1. Landlord's Thai ID number or passport number, evidenced by them presenting the original document to the lawyer. Keep a photocopy or scanned image.
2. Documentary proof of landlord's address. If Thai, this can be the address associated with their ID. If this is not near your rented property, you might need further reassurance about this being their normal place of residence, or business location.
3. Landlord's phone number and /or email address. Phone the number (see who answers).
4. Specific agreement about who pays for electricity and water, and the rate at which it is charged. If it is the "municipal rate" you'll need to check what it is. Your lawyer should know the avenues to check. Check if any other utilities (e.g. trash collection)  or maintenance charges apply.
5.Specific agreement about repayment of any deposit, and the amounts and day of the month on which payment of tent is due. If you travel a lot, INSIST on the bank account details of the landlord, or their appointed agents (the latter must be named in the Agreement).
6. Agreement about whose responsibility it is to install and maintain an internet connection, TV cable connection, etc
7. Agreement that the landlord will be responsible for maintaining supply and correct working of water, sewerage, electricity, and the prompt clearance and prevention of flood.

Well...that took a lot more time than I thought it would...but I hope it's helpful!
I won't guarantee a hassle-free rental, but I might have closed off a few dead ends.

I live in Chiang Mai. I rent a two bedroom furnished spacious house with a front yard for 12,000 baht a month, about $352 US. The electric is around $22, water about $6, internet about $20 (fiber optic), and trash is a matter of paying for large bags. The bags cost about $ .50 per. Presently I have not accumulated enough trash to need to put out the bag. Even so 50 cents a week for trash is not bad.
I have a motor bike and the house is about 15 minutes from the center of town. Driving is very dangerous, but I must be a good driver. As they say in the driver's manual - be a defensive driver. Living a little outside of the city gives me the opportunity to have cleaner air, cooler air, fresh foliage or flowers, and to enjoy some of the little creatures in the neighborhood. I even have a papaya tree in the back of the house.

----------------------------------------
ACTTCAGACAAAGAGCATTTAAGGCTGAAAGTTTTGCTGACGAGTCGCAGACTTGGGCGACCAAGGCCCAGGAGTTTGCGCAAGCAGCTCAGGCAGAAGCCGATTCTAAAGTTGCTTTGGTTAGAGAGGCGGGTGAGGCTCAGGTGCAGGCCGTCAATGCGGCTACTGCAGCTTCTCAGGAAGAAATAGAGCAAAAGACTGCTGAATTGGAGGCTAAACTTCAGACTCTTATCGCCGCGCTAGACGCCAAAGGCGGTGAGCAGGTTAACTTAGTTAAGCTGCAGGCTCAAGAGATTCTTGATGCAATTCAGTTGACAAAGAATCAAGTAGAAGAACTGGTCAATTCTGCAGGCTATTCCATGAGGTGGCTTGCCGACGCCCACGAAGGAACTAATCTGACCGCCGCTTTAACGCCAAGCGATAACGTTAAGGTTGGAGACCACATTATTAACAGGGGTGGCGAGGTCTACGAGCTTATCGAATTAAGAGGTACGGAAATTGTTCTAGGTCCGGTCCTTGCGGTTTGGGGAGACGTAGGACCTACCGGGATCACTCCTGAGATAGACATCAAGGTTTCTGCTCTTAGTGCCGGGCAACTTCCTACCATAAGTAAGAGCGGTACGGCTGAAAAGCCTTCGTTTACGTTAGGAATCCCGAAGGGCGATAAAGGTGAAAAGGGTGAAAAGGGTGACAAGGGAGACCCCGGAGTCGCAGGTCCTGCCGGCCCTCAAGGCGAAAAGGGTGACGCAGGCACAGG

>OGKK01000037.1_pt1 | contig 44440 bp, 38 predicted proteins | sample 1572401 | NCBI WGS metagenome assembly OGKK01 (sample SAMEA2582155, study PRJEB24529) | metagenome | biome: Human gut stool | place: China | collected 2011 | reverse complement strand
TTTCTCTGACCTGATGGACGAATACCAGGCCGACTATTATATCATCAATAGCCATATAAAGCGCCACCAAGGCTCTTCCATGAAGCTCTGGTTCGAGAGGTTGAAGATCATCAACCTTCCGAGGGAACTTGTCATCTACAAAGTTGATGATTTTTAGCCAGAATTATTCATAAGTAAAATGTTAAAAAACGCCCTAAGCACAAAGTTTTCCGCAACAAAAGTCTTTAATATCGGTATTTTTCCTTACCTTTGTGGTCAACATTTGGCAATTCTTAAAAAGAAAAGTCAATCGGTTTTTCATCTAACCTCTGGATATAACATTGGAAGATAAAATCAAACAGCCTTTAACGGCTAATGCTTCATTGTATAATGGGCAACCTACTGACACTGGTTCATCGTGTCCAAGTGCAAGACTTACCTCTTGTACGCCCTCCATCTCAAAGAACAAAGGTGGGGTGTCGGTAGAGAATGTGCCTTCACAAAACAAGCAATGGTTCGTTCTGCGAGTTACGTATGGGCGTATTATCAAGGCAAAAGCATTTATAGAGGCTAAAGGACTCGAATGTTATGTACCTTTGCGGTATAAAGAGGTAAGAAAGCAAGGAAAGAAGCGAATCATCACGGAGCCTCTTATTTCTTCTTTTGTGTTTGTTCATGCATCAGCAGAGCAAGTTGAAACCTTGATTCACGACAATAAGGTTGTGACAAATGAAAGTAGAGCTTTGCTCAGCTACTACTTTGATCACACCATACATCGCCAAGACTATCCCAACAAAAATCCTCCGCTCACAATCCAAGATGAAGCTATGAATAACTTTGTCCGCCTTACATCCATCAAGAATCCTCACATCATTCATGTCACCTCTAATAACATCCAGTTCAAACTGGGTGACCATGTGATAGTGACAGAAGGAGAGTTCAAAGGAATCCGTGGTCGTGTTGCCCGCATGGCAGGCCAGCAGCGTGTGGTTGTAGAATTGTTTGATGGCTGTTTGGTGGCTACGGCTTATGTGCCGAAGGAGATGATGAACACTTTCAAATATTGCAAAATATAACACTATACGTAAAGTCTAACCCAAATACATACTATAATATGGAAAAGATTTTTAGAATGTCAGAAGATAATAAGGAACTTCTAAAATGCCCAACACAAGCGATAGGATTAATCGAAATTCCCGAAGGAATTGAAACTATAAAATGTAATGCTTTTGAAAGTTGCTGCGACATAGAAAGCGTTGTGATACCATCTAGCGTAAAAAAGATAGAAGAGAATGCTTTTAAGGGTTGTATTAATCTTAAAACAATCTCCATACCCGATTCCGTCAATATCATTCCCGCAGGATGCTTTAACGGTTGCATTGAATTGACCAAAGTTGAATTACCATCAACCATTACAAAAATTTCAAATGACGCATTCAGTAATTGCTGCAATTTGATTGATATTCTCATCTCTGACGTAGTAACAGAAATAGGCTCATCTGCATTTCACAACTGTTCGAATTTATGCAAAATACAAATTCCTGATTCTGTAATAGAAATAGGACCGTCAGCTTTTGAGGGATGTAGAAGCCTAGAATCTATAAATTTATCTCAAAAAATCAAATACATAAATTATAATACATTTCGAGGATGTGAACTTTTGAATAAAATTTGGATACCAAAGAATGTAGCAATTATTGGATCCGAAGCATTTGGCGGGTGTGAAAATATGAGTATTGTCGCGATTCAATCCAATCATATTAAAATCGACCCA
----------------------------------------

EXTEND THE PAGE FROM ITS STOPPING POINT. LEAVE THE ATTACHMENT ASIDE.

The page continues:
Rents in Chiang Mai can range anywhere from around $100 - 1,000 US per month. A $100 a month place would be similar to a Motel 6 room. Many expats here live in the inner city to avoid driving. Either case it's interesting living here. One point is that the further you go out the better your Thai language skills should be.
Ownership in Thailand is tricky. Non nationals are not allowed to own more than 49% of the property (land). A Thai national always has to have at least 51% ownership. I have heard of establishing a corporation to own property. But that could become involved and costly. I have also heard MANY stories of Thai women basically stealing the money or the land of a Forrang (foreigner). 
Chiang Mai has a few aspects of it that are appealing. There is a bar scene here but it's no where as extensive as the other hot spots. There is a expat community of about 30,000 people here. That's not too small and it's not too large either. The atmosphere is pleasant and friendly. Since Chiang Mai is a tourist destination with a significant expat population you don't need to use Thai language while doing whatever. There are five western style shopping centers and all sorts of Thai shopping places all over. Chiang Mai, as I understand it, this is the IT capital of Thailand. That in itself creates a high standard of living and availability to more advanced things, that may not be available to more rural areas.
Then there's the food. The food here is so fresh that they don't have time to put preservative in them. If you ever get tired of Thai food there is just about any kind of food that you can imagine. The cost runs from $1 - $150 US for something to eat.

good advice

I and my Thai wife purchased a single family home near to my first work place in Thailand, Mahidol University in Salaya.  I purchased because I wanted to install two hobby radio towers and that did not fit with renting.  However, minus the towers, I recommend renting anywhere in Thailand.  I found that Thailand does not have a formula of cost of property to rent cost.  Here, the rent is way more cheap than owning an ordinary property and buying property to rent out is a losing proposition (maybe not if always rented?).
      I found that realtors did not serve my needs outside of BKK and I found my house by word of mouth.  Too, realtors' web sites list only what is already sold or even rented because there is no honored system here, called in USA "multiple listing board" where whoever takes in a client, gets some money even if another realtor does the actual deal   Not so in competitive Thailand.
      Definitely rent, get rental contract, take dated photos before you move in, get a serviced maid/cleaner/cook/nanny, and look at the SkyTrain plans.  Good luck !

Hi Priscilla,
At Phuket from almost 20 years, I decided some years ago to build and sell houses and bungalows. I consider than it is more easier and comfortable for foreigners and Thai to live in their own houses. Phuket remains one of the best destination because of its wonderful environment and because of the high standard of life and high level of its infrastructure.